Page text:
Gene Barcoding; GM Plants; Millennium Technology Prize; After Ebola; TB Resistance; Svalbard Global Seed Vault
Scientists using the new gene editing technique called CRISPR have been able to mark and track the development of a zebrafish embryo from the very early stages to adulthood. This technique allows individual cells to be tagged, and they can then be tracked as they divide and multiply and specialise into all the cells of the adult body. This holds huge implications for understanding embryo development and stem cell activity, and not just in zebrafish. Roland speaks to Professor Jay Shendure, geneticist at the University of Washington in Seattle, who has been working on this for some time.
The topic of GM plants raises strong opinions and many questions. This week, the UK’s Royal Society published answers to some of those questions and the US National academy of Science has also published a report. Adam Rutherford speaks to Professor Ottoline Leyser, plant science expert and Head of the Sainsbury Lab in Cambridge. She was involved in writing the responses in the RS Q+A, and Adam Rutherford quizzes her on the possible issues with GM crops.
Millennium Technology Prize
US engineer Frances Arnold has won the Millennium Technology Prize for pioneering "directed evolution". By driving a sped-up version of natural selection in the lab, the method has created new enzymes for industrial catalysts, household detergents, and even to make rocket fuel from sugar. The €1m (£0.8m) prize is awarded biennially and Prof Arnold is the first female winner in its 12-year history. It recognises developments that "change people's lives for the better". The Technology Academy Finland, which presents the prize, said the deliberations began in November 2015 but that "there was only one outstanding candidate".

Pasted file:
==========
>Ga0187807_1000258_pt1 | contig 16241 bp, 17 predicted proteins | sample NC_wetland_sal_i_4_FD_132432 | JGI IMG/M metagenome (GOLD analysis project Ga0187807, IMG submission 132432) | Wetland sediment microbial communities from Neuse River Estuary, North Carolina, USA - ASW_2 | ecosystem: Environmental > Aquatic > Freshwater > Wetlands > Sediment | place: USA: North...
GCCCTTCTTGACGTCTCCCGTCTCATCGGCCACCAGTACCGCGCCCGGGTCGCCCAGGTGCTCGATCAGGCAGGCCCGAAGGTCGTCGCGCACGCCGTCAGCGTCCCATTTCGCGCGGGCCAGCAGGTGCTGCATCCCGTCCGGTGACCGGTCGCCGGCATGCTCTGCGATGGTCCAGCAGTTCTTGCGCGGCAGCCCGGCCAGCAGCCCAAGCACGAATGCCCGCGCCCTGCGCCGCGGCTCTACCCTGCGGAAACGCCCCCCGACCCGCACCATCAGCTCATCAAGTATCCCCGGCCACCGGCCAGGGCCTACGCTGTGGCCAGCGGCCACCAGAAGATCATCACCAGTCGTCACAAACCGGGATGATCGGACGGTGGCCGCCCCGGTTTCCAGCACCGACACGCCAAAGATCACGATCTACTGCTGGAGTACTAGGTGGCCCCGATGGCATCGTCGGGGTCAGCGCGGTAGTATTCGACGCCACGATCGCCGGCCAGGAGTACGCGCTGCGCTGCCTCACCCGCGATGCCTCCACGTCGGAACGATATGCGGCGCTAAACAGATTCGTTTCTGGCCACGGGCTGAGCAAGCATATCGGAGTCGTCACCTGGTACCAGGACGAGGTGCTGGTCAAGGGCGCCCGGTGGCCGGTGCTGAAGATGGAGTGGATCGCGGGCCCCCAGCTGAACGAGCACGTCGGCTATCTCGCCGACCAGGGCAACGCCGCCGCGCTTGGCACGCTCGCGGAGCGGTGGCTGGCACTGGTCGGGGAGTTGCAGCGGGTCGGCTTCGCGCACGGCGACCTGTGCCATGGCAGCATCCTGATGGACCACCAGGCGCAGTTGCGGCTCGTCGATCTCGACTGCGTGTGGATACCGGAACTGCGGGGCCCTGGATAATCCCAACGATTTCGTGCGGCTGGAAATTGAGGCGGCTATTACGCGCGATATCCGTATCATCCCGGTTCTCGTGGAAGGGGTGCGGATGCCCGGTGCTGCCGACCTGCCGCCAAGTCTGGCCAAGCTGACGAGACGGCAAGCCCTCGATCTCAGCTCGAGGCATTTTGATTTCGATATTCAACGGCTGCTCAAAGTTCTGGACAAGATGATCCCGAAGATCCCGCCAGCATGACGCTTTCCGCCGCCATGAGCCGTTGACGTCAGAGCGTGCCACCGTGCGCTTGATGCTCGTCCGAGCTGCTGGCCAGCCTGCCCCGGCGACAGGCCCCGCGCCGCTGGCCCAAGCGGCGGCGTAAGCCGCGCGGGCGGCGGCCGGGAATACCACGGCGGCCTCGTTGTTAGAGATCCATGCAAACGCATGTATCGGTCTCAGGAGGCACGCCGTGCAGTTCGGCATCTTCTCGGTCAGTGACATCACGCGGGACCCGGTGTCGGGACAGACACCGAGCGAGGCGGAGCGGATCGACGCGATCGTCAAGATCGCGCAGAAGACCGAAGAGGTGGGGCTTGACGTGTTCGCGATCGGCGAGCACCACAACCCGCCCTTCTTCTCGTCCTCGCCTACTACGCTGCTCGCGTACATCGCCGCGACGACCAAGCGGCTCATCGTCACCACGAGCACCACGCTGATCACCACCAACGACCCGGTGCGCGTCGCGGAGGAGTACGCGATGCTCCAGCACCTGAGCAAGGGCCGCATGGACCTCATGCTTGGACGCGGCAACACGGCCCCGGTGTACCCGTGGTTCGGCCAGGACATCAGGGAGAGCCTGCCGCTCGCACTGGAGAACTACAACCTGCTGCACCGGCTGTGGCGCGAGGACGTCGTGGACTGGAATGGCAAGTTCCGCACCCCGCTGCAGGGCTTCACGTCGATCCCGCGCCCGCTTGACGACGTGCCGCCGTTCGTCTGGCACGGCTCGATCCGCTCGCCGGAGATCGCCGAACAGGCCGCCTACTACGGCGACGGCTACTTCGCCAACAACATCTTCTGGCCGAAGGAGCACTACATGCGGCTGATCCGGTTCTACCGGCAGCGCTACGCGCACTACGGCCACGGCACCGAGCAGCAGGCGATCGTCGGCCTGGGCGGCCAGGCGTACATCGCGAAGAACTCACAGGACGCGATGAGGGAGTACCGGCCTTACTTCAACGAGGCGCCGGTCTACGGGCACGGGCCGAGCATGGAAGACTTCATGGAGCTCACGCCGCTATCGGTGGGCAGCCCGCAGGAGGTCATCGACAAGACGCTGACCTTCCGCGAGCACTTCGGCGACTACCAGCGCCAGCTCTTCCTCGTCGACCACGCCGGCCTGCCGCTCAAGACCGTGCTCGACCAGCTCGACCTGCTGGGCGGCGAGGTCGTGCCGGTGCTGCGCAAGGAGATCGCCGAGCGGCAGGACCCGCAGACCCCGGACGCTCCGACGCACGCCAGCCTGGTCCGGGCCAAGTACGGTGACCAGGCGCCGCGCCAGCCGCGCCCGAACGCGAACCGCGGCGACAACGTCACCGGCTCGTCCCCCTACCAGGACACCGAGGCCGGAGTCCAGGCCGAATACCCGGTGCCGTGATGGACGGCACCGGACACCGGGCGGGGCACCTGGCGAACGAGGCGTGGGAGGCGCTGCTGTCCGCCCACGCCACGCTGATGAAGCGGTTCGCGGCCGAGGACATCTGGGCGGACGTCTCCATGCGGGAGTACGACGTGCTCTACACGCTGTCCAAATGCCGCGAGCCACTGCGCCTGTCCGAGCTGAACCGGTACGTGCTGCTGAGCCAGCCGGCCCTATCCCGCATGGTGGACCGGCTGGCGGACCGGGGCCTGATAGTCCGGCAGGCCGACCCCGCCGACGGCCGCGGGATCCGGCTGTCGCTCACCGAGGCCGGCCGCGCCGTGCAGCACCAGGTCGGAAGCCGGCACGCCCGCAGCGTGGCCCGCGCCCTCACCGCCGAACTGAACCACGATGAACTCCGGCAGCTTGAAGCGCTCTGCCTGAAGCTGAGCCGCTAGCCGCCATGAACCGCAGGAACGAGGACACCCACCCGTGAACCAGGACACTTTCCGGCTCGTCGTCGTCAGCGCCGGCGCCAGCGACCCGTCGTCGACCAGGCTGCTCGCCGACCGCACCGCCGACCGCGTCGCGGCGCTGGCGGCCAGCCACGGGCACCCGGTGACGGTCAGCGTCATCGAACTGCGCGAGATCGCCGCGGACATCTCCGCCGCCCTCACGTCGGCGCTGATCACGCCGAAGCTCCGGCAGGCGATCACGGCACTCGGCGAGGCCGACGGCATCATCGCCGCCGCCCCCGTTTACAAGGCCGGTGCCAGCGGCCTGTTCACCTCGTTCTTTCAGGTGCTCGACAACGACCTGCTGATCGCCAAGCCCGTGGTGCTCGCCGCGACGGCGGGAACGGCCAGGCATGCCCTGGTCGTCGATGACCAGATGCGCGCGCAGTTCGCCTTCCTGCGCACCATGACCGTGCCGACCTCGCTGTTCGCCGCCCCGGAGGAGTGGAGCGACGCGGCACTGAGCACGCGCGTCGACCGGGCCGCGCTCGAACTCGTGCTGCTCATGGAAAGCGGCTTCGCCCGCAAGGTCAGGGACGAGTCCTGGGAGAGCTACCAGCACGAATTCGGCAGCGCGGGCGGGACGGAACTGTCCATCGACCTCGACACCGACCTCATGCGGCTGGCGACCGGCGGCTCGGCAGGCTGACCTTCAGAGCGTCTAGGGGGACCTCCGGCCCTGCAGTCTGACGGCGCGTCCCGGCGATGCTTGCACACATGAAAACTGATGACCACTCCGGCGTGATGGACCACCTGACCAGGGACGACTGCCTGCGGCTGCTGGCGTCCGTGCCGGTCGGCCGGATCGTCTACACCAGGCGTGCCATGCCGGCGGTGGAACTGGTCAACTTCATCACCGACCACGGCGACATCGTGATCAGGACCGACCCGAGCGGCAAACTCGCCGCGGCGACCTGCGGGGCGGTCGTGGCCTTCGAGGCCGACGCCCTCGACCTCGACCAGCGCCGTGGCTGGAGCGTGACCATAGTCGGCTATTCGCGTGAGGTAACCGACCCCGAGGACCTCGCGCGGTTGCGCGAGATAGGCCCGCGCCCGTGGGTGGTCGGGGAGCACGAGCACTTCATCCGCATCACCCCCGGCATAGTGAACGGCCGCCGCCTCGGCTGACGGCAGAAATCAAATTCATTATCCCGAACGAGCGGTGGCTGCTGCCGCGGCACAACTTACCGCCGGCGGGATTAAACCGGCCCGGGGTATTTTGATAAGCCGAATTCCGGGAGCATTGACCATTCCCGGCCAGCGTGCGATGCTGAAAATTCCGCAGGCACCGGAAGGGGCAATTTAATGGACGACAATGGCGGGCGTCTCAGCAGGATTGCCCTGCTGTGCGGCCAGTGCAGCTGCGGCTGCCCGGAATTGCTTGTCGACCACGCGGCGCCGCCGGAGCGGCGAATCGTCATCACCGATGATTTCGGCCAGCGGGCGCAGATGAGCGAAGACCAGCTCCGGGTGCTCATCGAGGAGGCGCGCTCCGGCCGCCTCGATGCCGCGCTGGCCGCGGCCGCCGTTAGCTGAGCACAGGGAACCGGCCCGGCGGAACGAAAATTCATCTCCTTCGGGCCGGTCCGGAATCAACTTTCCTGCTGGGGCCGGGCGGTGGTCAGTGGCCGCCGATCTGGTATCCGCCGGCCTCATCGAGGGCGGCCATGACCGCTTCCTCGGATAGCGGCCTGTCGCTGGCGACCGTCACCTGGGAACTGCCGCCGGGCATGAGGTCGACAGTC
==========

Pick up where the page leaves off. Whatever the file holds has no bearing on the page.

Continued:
Last November Sierra Leone was declared Ebola free. By then, the epidemic had killed over 11,000 people in West Africa. The speed at which it took off highlighted the poor state of healthcare in the affected countries. Now in Sierra Leone some of the facilities created to deal with Ebola are being repurposed, to take in wider health care needs. The capital Freetown’s main hospital now has a new accident and emergency department, developed from the facilities created there to deal with Ebola. Around the country medical laboratories set up to detect and confirm Ebola cases are now being equipped with new diagnostic machines capable of detecting nearly 50 other viral diseases. BBC Health correspondent Matthew Hill has been to take a look and asks how useful this high-tech approach will be in the fight against disease in Sierra Leone.
New Shorter Treatment Offers Hope to TB Patients
Up until now the only treatment for drug-resistant strains of tuberculosis was a gruelling regime of up to twenty pills a day plus several big injections - for up to two years. And even then it was only effective in half the patients who endured it. But a shorter treatment lasting only nine months has been tried out in countries like Ethiopia, South Africa, Vietnam and Mongolia using a slightly different combination of antibiotics. Claudia Hammond talks to Dr David Lister who is the Co-ordinator of the short-term regimen for the charity MSF in Uzbekistan and who says it is effective in many more people than the previous option and has now been endorsed by the World Health Organization.
Svalbard Global Seed Vault
Marnie Chesterton travels to Spitzbergen inside the Arctic Circle to get a rare view inside the Svalbard Global Seed Vault. The seedbank is receiving vital deposits from seed banks in Pakistan, New Zealand, Taiwan, Germany and Thailand – helping to preserve their national crop varieties against war and natural disaster, and guarantee future world food supplies.
(Image caption: Zebrafish embryo – used with the kind permission of Kate Turner/UCL/zebrafishbrain.org)
The Science Hour was presented by Roland Pease with comments from BBC Science reporter Jonathan Webb
Producer: Alex Mansfield